August Perseid Meteor Shower Has Long Legacy, Bright Future
The summer's best meteor shower will peak next weekend on August 12 and 13, 2012. Even though the nights leading up to the Perseids meteor shower peak will be hampered by a waning full moon, they will still be easily seen by people on Earth.
For the 2012 Perseids meteor shower, a waning half moon will set darker skies each night following the peak of the shower. The Perseids meteor shower will be viewable all over the world. The major determining factor on where a good place is to watch the Perseids meteor shower will be determined by the viewer's local cloud cover.
NASA says that the Perseids have been observed for about 2,000 years. The source of the annual meteor shower is the debris trail left behind comet Swift-Tuttle. Each year in August, the Earth passes through a cloud of the comet's debris. These bits of ice and dust burn up in the Earth's atmosphere.
Most of the Perseid meteors that we observe now were ejected from Swift-Tuttle about 1,000 years ago. Marshall’s meteor camera network captured some of the meteors or "shooting stars" during the peak.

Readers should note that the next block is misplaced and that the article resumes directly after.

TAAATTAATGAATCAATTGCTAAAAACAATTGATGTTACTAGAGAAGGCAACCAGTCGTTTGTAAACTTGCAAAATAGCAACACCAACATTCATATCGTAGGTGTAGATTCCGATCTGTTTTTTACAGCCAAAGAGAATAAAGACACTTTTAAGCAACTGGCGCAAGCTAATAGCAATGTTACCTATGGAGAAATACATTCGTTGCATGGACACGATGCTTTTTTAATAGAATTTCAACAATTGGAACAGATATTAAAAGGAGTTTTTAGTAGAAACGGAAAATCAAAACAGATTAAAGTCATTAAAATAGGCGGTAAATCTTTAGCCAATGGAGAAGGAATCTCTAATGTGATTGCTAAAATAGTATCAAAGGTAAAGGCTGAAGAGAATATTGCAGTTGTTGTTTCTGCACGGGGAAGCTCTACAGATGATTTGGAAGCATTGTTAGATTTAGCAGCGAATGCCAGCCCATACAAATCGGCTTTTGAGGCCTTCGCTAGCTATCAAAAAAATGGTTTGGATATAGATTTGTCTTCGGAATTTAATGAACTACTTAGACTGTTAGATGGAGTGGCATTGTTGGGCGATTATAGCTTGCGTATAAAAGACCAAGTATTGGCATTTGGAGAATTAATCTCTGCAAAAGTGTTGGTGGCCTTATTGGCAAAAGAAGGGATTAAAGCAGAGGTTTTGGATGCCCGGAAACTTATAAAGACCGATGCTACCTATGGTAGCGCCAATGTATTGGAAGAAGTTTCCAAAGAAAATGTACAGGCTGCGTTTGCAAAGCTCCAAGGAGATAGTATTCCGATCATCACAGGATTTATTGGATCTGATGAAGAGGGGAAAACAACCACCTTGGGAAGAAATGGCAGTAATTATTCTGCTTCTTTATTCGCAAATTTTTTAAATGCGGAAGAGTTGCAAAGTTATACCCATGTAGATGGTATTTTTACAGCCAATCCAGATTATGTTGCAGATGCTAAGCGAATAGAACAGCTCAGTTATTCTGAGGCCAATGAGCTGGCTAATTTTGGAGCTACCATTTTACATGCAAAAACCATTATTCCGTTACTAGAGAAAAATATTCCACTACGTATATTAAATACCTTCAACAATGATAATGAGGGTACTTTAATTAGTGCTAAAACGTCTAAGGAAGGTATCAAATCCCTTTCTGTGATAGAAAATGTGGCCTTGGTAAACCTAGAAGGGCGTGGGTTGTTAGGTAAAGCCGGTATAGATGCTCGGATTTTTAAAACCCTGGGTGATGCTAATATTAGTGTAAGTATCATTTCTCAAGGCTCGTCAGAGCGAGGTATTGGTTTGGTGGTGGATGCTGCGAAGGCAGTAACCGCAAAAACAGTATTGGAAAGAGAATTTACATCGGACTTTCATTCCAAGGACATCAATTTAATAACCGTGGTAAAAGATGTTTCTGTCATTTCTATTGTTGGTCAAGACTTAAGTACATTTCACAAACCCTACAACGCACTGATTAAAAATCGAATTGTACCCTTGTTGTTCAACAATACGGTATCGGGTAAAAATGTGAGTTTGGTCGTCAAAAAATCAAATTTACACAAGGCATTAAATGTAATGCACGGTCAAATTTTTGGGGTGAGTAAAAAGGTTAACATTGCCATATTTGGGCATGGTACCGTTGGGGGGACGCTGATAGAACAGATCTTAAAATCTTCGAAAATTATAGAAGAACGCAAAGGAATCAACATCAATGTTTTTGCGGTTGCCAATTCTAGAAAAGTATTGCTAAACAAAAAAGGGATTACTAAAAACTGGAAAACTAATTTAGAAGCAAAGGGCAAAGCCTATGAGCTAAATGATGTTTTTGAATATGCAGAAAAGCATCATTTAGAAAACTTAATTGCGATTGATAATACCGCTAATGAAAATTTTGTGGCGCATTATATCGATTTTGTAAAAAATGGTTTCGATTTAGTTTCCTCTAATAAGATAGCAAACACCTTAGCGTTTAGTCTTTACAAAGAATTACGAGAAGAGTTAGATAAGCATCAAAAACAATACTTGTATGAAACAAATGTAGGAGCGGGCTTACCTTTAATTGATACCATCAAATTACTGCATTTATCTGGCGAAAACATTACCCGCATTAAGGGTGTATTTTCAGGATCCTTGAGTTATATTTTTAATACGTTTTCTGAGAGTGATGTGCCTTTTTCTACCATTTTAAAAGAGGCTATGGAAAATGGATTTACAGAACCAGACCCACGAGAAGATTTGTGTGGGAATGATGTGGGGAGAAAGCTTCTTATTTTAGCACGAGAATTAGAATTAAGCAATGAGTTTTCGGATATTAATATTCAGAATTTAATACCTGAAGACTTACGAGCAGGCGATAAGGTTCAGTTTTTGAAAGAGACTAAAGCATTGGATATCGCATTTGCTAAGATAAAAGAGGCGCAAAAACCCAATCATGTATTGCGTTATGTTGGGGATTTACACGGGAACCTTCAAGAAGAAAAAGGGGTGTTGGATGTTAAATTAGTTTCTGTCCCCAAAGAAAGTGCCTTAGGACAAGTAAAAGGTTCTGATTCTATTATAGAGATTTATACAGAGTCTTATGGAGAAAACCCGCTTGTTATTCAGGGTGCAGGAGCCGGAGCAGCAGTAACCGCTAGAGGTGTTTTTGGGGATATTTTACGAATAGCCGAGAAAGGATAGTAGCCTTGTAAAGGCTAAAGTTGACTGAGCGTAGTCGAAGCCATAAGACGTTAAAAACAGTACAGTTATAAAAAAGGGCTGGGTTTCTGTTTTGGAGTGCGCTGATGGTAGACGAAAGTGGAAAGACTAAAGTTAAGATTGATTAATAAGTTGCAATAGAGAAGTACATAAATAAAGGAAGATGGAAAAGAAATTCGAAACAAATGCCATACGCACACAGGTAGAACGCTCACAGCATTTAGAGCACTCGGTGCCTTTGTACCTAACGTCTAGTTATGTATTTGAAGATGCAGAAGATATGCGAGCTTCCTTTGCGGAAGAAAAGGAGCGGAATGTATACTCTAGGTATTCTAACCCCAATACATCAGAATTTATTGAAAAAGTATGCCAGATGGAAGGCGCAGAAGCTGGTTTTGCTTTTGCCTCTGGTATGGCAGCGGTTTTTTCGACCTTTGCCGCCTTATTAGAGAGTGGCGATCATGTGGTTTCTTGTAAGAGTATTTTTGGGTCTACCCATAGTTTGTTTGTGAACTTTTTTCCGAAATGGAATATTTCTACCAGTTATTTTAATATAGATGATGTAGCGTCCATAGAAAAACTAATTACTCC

You can tell if a meteor belongs to a particular shower by tracing back its path to see if it originates near a specific point in the sky, called the radiant. The constellation in which the radiant is located gives the shower its name, and in this case, Perseids appear to come from a point in the constellation Perseus.(Source)
CREDIT: Jeff Berkes
Major Meteor Showers visible during the night where the expected Zenith Hourly Rate (ZHR) will be 10 or more, or where the rate may be variable. Since more meteors are always seen after midnight, these dates are the best mornings to observe.
CREDIT: Geoff Gaherty